But we will see – and in fact we have already seen – an increase in the speed and quality of customer care itself when we communicate with customers. And that’s right from the start.

You mean that whenever I call you I no longer have to navigate my way through a bunch of number-based options, but just say what I want to discuss when prompted to do so, and I’ll be put through?

Yes, Eva, our virtual assistant, will automatically organise your call after you introduce yourself and tell her what you need to sort out. I would say the selecting-by-numbers approach, i.e. the automated voice constantly repeating “for service A, press 1” and so on, is something everyone has come to hate over the past few years. We ourselves ditched it a few months ago. But that’s just step one. Step two is that O2’s in-house virtual assistant, Buddy, will be better at helping the operator talking to you or handling your issue.

Buddy straddles customer care, education and training. This is basically a robot that helps our consultants and salespeople to navigate the products and technology solutions we offer. It’s been a real game-changer. During testing, we noticed that people who’d just joined O2 and hadn’t done any training, but just a one-day course on how to work with Buddy, were able to resolve problems much more accurately and quickly than colleagues who’d been trained for a month in the traditional way.

So we’re talking huge savings in terms of time and money…

On top of that, there’s a much more motivating aspect for the worker. They get great results more quickly and they don’t have to do all that cramming. Instead, they can focus on what they enjoy and what they’re inclined towards, like communicating with customers in a more “human” way.

Buddy is now up and running in all our call centres, and will be rolled out to all our stores by May. But that’s just stage one.

And what exactly is stage two going to involve?

Buddy will listen in on conversations between the consultant and the customer, work out itself what the issue is, and instantly prompt the assistant with solutions and appropriate suggestions and answers. The consultant then decides whether or not to use the solution offered by Buddy. 

When is that going to happen?

We’re about a year away from that.

And in stage three you chop the live salesperson?

At that point, we’ll have to decide where to use a live consultant and where not.

What will happen to the “live element”?

Typically, they’ll be moved to more engaging positions with activities that deliver more value. We’re not at the stage where a robot can replace humans completely in customer communications. It just frees them up from having to perform routine activities that don’t add much value.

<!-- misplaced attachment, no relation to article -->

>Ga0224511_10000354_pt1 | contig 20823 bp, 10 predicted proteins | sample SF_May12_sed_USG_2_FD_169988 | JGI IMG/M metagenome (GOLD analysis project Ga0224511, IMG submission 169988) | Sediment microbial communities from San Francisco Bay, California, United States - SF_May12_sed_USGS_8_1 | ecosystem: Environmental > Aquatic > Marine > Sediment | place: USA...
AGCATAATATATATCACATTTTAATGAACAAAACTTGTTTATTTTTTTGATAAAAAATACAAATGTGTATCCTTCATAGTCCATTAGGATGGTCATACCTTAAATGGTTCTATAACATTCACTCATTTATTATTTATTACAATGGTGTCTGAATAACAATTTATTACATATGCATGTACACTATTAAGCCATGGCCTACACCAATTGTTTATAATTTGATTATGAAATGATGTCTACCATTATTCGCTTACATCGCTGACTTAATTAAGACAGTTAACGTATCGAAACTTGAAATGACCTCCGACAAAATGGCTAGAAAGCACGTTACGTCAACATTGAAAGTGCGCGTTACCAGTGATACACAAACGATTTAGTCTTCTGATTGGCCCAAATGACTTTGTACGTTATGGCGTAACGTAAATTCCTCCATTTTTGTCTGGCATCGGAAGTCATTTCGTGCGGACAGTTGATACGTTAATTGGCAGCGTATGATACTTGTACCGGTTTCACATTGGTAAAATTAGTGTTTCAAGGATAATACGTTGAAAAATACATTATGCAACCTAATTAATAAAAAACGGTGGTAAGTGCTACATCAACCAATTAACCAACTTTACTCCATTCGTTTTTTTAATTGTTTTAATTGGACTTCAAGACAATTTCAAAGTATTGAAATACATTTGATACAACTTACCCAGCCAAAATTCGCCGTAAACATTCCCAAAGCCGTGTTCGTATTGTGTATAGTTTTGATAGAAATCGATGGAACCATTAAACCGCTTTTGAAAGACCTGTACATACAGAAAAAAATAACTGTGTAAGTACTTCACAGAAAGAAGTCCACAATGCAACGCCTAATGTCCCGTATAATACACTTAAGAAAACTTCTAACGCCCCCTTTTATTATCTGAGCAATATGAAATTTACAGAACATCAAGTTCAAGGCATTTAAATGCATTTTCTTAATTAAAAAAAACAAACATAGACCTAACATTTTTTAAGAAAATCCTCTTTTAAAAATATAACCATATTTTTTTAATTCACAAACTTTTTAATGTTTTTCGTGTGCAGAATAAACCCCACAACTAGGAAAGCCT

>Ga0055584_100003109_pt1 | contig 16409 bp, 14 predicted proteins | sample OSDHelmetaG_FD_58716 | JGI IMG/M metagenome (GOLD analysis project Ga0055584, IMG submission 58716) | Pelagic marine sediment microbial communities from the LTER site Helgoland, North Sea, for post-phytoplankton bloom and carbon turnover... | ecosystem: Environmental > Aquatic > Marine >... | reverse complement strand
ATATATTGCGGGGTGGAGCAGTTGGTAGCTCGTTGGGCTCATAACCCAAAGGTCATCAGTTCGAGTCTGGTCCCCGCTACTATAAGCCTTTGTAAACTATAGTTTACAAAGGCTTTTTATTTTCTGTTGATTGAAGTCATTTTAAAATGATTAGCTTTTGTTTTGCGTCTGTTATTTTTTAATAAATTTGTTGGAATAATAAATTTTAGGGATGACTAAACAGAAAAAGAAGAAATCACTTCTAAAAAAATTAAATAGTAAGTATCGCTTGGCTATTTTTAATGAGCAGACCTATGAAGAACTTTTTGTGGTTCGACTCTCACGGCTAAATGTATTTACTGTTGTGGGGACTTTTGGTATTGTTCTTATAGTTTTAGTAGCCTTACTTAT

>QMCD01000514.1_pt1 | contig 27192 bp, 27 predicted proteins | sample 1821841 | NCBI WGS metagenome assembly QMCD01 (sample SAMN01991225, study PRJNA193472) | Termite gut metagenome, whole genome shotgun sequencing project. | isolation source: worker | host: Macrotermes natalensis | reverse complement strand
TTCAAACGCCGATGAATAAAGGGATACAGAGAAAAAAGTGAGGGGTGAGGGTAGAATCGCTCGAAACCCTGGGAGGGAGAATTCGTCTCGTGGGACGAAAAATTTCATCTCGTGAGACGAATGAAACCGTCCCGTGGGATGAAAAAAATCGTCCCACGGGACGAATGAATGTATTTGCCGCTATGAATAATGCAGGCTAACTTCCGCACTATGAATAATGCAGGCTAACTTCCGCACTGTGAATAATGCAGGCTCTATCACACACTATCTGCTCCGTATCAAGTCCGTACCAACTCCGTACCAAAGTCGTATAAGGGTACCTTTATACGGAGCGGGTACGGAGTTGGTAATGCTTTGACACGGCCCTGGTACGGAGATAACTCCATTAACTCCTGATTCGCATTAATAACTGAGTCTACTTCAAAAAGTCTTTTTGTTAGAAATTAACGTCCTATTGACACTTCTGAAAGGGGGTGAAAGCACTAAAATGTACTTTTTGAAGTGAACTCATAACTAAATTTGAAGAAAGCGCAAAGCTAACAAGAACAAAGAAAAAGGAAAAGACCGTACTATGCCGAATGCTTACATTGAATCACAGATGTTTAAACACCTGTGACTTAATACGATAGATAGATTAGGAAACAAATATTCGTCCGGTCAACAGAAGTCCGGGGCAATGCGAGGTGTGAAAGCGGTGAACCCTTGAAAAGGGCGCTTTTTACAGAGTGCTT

It’s a pretty big change, all the same…

We’re already preparing for it, for instance, by looking for different types of people than before. Generally, we’ll be recruiting people who are tech-savvy and who are more communicative, creative, and flexible. Obviously, it’s unrealistic to expect that you can learn something once and that it will last you for the next five years or more at work. The pace of change here is going to be extremely fast.

I don’t mean to sound pessimistic, but do people like that even exist out there?

They do, or will. Not everyone, of course, but that’s what we as a company – or, to be more precise, what we as a sector – have to adapt to. I sometimes say, with a touch of hyperbole, the quote “it’s not AI that will take your job; it’s the person who knows how to leverage AI”. I see this as a good thing. For me, it means being able to solve problems more effectively, getting things done faster, saving money, and having more time to focus on more exciting and creative activities.

How much of a cost-saver is AI across O2?

I can’t give you an exact answer, but I’ll tell you some examples, because we calculate savings separately for each application. Some benefits take the form of faster processes, others make sales more efficient or free the hands of salespeople, resulting in increased revenues – here we’re looking for an effect of, say, tens of per cent.

In other applications, we might completely replace human activity with robotics, and here we’re talking about very high tens of per cent in cost savings. There are sure to be activities that will be done by a single person instead of a team of ten, as we currently have. That one person will course, have a completely different skill set. Broadly speaking, we are looking at tens of per cent in cost savings over the next few years.

On the other hand, all of this will incur new types of costs that we haven’t had until now. For instance, AI “transactions and calculations” are not free. This activity runs on hardware infrastructure, typically in the cloud, which needs to be purchased and maintained, and the data on it has to be protected. New licensing fees for selected management tools will kick in, the energy to run all this is also a major cost…In public debate, we’ve gone from the energy intensity of mining bitcoins to the energy intensity of powering AI tools…